# Linux C Programming Tutorial Part 14 – Bitwise operators practical examples

In one of our earlier articles, we discussed the basics of bitwise operators. I hope you went through that article and are now ready to witness and understand some practical usage examples of these operators. So without further ado, let’s begin.if(typeof __ez_fad_position != ‘undefined’){__ez_fad_position(‘div-gpt-ad-howtoforge_com-box-3-0’)};

## 1. Swap values of two variables

I am sure you’d aware of the logic to swap values of two variables. It involves taking a third variable to temporarily store one value and then assign that value to one of the variables (whose original value has already been assigned to the other variable).if(typeof __ez_fad_position != ‘undefined’){__ez_fad_position(‘div-gpt-ad-howtoforge_com-medrectangle-3-0’)};

For example, if ‘a’ and ‘b’ are variables whose values need to be swapped, and ‘c’ is the temporary variable, then here’s how the standard logic goes:

``c = a;a = b;b = c;``

But did you know this whole swapping process can be done through bitwise operators? Yes, that’s true, and the logic, in that case, doesn’t even require a third variable. Here’s the code:

``#include <stdio.h>int main(){ int a, b;  printf("Enter first number: "); scanf("%d", &a);  printf("Enter second number: "); scanf("%d", &b);  printf("As per your input, a = %d, and b = %d", a,b);  a = a ^ b; b = a ^ b; a = a ^ b;  printf("\nAfter swapping, a = %d, and b = %d", a,b); return 0;}``

Here’s the output:

``Enter first number: 7 Enter second number: 2 As per your input, a = 7, and b = 2 After swapping, a = 2, and b = 7``

## 2. Check number of binary ‘1’s in a number

Sometimes you may find yourself in a situation wherein you need to count the number of bits set to ‘1’ in a number. You’ll be glad to know you can easily do this using bitwise operators. Here’s the logic:

``#include <stdio.h>int main(){ int a, num_of_bits = 0;  printf("Enter a number: "); scanf("%d", &a); while(a) { if(a & 1) num_of_bits++;  a = a >> 1; }  printf("\nNumber of binary 1s in this number is %d", num_of_bits);  return 0;}``

Here’s the output:

``Enter a number: 5  Number of binary 1s in this number is 2 ``

## 3. C program to check if given bit position is 1 or not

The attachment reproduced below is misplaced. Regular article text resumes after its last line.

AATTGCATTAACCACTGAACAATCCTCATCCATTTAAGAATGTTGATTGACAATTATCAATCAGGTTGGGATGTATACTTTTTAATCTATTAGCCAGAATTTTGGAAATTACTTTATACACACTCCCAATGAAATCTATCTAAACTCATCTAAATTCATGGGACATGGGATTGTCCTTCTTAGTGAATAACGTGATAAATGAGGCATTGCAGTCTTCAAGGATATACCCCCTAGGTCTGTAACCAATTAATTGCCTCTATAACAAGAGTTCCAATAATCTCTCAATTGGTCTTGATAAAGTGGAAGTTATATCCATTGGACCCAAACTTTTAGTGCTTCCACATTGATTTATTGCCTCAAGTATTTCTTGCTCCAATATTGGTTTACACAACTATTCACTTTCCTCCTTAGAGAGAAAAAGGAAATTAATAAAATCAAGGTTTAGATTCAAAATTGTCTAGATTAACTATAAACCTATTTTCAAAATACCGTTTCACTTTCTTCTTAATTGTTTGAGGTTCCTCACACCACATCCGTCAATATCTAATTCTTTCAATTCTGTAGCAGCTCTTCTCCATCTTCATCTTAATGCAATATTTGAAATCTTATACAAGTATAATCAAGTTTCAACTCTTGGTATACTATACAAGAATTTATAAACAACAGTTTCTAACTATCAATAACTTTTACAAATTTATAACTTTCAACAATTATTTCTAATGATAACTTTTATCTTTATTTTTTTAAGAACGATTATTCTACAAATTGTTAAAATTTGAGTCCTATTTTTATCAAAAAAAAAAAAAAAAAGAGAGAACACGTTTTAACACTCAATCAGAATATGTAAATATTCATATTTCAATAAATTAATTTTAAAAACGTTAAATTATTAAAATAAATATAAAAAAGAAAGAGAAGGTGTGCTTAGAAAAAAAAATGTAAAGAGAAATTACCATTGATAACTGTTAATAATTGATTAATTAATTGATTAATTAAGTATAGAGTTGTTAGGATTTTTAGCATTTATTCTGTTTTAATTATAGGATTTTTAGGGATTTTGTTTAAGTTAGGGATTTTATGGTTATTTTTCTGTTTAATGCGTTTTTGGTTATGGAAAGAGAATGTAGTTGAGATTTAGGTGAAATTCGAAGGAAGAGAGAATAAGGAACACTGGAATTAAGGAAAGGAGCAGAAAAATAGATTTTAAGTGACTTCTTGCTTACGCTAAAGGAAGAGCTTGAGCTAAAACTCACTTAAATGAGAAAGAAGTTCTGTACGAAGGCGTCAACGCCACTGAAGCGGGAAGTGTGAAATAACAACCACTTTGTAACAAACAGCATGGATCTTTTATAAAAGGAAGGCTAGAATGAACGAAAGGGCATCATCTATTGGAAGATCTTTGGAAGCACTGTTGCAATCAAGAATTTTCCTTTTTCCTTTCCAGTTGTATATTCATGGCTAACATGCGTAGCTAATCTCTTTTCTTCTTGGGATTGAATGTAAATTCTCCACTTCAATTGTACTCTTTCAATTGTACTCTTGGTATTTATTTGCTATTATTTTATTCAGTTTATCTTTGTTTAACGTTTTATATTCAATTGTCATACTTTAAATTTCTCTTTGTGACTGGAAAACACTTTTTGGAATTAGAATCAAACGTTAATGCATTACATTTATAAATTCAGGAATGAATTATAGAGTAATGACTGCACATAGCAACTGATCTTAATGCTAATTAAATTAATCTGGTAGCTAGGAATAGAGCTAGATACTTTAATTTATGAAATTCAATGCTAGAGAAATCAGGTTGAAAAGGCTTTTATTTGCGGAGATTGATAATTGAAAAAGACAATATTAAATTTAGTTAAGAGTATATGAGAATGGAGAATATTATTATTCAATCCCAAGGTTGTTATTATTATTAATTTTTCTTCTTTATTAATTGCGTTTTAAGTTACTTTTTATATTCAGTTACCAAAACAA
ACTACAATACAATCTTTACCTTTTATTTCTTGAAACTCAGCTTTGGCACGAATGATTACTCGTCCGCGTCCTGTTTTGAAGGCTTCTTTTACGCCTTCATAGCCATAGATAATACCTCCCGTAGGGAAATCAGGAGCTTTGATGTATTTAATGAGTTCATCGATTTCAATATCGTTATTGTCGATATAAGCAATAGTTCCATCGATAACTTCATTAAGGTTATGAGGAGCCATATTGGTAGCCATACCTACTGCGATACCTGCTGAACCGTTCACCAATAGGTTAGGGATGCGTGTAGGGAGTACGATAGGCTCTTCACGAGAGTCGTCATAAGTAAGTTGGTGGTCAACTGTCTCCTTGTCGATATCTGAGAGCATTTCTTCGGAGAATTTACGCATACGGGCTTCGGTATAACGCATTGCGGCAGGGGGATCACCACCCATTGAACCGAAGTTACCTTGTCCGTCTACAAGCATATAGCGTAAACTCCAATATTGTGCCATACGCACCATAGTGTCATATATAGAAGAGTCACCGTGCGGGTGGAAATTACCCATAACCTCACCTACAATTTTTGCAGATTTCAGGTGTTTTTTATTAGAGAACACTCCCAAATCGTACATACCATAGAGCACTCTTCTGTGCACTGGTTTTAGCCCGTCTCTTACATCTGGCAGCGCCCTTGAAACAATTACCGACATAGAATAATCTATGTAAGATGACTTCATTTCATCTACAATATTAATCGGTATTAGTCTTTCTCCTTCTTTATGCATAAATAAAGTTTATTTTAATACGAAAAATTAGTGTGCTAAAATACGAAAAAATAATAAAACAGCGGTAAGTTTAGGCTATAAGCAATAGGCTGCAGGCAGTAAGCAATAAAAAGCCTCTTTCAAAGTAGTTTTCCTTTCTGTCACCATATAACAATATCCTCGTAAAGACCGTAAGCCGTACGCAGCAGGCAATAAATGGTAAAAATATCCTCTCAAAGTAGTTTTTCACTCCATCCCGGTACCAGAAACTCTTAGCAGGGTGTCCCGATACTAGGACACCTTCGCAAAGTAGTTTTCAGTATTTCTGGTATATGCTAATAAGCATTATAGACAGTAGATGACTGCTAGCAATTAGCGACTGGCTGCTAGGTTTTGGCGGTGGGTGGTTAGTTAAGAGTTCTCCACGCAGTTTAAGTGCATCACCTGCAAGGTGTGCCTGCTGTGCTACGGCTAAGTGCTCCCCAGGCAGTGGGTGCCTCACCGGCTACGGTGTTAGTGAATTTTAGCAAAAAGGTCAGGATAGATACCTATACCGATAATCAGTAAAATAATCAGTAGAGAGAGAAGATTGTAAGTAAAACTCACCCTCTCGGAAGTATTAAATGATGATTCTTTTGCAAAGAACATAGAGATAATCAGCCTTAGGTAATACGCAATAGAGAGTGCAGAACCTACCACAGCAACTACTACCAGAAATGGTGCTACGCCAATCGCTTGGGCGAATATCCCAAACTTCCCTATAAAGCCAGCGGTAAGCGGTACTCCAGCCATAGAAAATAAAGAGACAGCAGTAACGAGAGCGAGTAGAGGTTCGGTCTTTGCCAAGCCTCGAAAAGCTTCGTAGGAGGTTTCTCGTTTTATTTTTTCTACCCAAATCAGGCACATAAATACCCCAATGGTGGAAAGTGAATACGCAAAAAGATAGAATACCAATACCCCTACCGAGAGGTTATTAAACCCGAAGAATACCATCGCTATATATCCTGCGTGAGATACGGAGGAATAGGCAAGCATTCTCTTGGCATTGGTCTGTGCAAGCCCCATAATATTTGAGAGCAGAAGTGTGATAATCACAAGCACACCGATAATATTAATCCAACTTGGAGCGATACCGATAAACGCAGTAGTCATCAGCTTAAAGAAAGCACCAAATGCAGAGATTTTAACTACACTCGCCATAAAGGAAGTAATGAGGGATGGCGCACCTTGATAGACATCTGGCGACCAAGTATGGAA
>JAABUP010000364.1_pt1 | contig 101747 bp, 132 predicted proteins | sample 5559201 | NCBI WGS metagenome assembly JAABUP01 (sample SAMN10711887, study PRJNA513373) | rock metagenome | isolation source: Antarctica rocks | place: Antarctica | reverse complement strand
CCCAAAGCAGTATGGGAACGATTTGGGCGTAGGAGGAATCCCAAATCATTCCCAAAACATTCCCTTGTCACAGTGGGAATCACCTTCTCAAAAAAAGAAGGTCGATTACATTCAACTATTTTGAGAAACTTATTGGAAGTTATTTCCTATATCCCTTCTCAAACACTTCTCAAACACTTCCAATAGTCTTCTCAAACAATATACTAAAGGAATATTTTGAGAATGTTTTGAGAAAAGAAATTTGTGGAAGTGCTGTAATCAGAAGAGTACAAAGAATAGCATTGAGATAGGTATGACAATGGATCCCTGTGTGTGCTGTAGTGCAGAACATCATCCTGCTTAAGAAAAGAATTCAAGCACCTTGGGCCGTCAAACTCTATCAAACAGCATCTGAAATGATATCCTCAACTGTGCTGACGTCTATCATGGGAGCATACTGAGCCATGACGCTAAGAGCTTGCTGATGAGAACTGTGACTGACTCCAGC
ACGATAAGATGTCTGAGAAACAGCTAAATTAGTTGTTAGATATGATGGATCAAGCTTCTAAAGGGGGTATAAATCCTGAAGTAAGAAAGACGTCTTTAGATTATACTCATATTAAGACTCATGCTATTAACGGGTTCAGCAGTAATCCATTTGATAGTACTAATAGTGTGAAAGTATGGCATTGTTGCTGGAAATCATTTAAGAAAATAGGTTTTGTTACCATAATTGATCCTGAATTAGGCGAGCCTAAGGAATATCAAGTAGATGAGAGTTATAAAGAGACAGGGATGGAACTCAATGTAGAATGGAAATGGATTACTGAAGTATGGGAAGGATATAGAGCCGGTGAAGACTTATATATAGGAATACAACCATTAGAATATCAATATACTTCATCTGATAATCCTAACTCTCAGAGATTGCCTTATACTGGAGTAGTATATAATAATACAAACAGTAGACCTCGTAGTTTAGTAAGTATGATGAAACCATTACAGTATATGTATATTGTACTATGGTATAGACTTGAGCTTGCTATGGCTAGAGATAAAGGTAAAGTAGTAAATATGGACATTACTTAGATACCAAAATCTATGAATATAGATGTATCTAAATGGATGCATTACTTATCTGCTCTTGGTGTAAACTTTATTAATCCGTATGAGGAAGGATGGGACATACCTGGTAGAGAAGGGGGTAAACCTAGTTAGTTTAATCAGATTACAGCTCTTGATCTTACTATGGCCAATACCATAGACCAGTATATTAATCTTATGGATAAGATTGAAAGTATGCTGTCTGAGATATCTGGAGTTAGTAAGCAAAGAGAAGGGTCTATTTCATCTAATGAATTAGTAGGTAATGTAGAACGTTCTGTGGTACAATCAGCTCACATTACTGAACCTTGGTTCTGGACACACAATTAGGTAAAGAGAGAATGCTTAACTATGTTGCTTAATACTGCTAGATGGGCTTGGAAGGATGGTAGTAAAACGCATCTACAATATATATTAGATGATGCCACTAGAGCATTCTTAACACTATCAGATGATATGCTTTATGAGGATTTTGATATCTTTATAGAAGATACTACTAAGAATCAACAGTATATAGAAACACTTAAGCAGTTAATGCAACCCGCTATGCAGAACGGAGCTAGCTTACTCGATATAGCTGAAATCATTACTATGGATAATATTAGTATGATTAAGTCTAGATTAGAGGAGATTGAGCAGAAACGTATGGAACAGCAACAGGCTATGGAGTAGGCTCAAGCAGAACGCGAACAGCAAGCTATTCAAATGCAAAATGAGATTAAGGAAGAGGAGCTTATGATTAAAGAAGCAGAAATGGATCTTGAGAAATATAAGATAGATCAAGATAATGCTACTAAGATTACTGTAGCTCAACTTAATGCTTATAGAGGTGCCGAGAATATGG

Sometimes, especially when working on a code that’s related to computer networking (protocols etc), you are required to check whether or not a particular bit position is set to 1 or not. This can easily be done using bitwise operators.

Here’s the code:

`` #include <stdio.h>int main(){ int num, position, temp;  printf("Enter a number: "); scanf("%d", &num);  printf("Enter the bit position (keeping zero as base index and 31 as max): "); scanf("%d", &position); if(((num>>position)&1) == 1) printf("\nBit at the position is 1"); else printf("\nBit at the position is 0");  return 0;}``

``Enter a number: 2 Enter the bit position (keeping zero as base index and 31 as max): 3  Bit at the position is 0``

4. Convert decimal number to its binary form

Bitwise operators can also be used to convert a decimal number to its binary form. Here’s one logic for it:

``#include <stdio.h>int main(){ int num, i = 0, temp = 0; int bin = {0}; // this will initialize all array elements to 0 /* Input number from user */ printf("Enter any number: "); scanf("%d", &num); for(i =31; i>=0; i--) {   if((num & 1) == 1)   {      bin[i] = 1;      num = num>>1; } printf("The binary form of the number you entered is: ");  for(i=0; i<32; i++) {    printf("%d",bin[i]); } return 0;}``

Here was the output in my case:

``Enter any number: 15 The binary form of the number you entered is: 00000000000000000000000000001111``

## Conclusion

The four examples we’ve shown here should be enough to give you a good idea on how bitwise operators can be used in real-world scenarios. Try these out on your machines, tweak them, and make them do more, or something new. In case of any doubt or query, drop a comment here. hostslb.com